And what about the Jews? The Jews had to pick up life again after escaping the first crime against humanity, which was disproportionally aimed at them. Marc De Kesel wrote in his book Auschwitz, Mon Amour (2012) about how the character of Job had always been at the center of the Jewish tradition. The man who lost everything but kept faith and was therefore rewarded with a doubling of his riches. But how could the Jews have kept their faith in their God who did nothing to prevent the genocide of his chosen people? It seems that not only the Christian God had died. Emmanuel Levinas, whose lectures in Paris Akerman attended for two years, makes a different analysis. In one of the texts collected in Difficult Freedom: Essays on Judaism, titled ‘To Love the Torah More Than God’, he argues, by way of reviewing a story about the last days of the Warsaw ghetto he once read in a newspaper, for Judaism not as a personal relation to God but as a historical tradition based on the contract the Jewish people made with God. The Jewish God has not died because of the Holocaust because he didn’t die for them on the cross first. The relationship between the Jews and their God is not an emotional relation like that of Christians to whom God is love, but a relationship based on a strict moral code exemplified by the Ten Commandments and the tradition of commentary that was bestowed upon them for centuries. The Holocaust is not a failure of God but a failure of man. One way of reacting to this failure could be a reevaluation of the contract, a reconsidering of the tradition with renewed scrutiny. For the Jew the existence of God is of little importance, as long as he has His laws. And yet theory and practice are not so easily aligned, because the idea that something was lost is not so easily shaken off. A certain innocence, a belief has been lost. How can you still keep up the burden of a weighty moral contract, when you are starting to doubt if the One you closed the contract with is still there.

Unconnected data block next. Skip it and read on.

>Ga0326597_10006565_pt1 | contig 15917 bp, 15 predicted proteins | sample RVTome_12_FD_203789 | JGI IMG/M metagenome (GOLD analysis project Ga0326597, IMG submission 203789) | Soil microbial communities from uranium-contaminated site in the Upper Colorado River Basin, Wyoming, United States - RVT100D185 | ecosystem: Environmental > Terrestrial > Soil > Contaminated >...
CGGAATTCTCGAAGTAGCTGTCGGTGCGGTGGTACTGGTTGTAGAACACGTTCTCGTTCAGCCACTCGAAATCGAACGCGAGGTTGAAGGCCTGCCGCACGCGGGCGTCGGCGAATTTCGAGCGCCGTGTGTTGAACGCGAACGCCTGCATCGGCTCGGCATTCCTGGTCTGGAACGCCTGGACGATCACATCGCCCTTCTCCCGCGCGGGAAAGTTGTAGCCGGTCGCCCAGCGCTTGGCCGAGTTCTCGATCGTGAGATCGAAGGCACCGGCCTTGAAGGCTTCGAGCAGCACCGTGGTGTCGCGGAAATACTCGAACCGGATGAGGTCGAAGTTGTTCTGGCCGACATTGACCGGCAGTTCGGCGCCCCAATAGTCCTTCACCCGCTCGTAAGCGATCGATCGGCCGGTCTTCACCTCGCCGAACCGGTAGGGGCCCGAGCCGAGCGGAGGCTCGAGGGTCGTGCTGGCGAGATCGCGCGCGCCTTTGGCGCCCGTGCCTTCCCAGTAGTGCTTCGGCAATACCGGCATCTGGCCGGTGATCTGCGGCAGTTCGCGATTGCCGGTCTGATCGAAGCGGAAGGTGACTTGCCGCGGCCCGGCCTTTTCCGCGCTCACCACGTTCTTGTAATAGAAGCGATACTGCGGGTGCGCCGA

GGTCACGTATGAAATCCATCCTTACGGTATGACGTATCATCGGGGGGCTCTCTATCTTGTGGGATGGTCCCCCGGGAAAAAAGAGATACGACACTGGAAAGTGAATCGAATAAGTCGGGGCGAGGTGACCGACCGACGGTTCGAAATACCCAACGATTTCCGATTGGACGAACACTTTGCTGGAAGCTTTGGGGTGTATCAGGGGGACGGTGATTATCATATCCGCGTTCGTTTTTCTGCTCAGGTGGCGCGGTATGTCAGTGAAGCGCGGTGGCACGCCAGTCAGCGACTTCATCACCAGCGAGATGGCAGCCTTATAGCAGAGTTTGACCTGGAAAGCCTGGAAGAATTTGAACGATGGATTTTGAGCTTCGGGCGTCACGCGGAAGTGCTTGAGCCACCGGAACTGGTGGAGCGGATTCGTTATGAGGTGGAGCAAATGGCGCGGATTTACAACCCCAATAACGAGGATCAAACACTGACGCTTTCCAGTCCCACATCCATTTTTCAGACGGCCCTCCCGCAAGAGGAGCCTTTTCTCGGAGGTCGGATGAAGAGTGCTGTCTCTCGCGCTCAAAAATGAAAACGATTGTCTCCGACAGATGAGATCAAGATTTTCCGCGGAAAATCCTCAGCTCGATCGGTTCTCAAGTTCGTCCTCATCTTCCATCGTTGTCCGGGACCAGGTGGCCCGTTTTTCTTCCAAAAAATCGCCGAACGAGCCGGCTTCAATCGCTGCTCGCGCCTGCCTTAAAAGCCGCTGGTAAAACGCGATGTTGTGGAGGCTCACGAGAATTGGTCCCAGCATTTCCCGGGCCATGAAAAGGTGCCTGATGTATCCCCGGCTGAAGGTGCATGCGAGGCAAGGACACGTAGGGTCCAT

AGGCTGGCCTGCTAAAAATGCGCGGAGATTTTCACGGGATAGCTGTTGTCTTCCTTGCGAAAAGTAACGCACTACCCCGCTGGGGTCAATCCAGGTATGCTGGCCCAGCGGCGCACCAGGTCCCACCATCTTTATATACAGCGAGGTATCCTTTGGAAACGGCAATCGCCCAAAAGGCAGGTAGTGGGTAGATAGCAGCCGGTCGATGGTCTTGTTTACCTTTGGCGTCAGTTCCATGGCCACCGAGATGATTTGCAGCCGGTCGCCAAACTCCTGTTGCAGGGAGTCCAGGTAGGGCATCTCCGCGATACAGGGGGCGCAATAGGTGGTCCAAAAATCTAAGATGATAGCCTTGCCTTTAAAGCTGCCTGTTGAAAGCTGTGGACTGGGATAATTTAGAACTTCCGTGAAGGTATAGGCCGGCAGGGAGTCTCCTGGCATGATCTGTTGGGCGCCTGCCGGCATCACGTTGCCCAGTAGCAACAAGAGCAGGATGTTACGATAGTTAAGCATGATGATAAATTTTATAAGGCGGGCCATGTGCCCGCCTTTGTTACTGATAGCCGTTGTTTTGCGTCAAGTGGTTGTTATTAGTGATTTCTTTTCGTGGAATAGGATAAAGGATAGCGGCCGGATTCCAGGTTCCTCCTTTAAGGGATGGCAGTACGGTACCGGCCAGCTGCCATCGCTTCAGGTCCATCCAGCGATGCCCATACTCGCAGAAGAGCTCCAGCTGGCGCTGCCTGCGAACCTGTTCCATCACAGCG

In an interview published on the occasion of the release of her documentary Là-bas (2006), on the subject of Israel, Akerman mentions her cousin pointing out that Jeanne Dielman is a film about the loss of Jewish ritual and she tends to agree with the fact that she misses these rituals: “Ça donne des bornes.” Yet no explicit Jewish rituals are presented throughout the film. Rather, they are translated into the rituals of a bourgeois housewife.

In his essay collection The Invisible Voice: Meditations on Jewish Themes, Hungarian writer György Konrád links the Jewish identity with that of the ‘bourgeois’ in its strict meaning of citizenship. Only when there is a democracy where every person is a citizen protected by the rights based on personal freedom (and obligation) can Jews live safely in a country. This in contrast to a citizenship based on nationalist ideas that will seemingly always put Jews in a position where they are just that; Jews. So the rituals of bourgeois housekeeping are (apart from the evident feminist reading) also the rituals of conformity, of integration. A contract you make with society. Before the rise of Nazi-Germany, Jews were integrated in their respective European home countries through a falling back on the private rituals of the bourgeois way of life in a matter of keeping up of appearances in the hopes no one will notice that you are in fact the Other. After the Holocaust, however, this keeping up is no longer possible without knowing that at any time the policemen of Kafka’s The Trial might show up at your door in order to arrest you solely on the fact that someone has been telling lies about you. Lies of a pseudo-biological nature, perhaps, as the Nuremberg Laws were.

Jeanne Dielman, 23, quai du Commerce, 1080 Bruxelles (Chantal Akerman, 1975)

III. The Transgression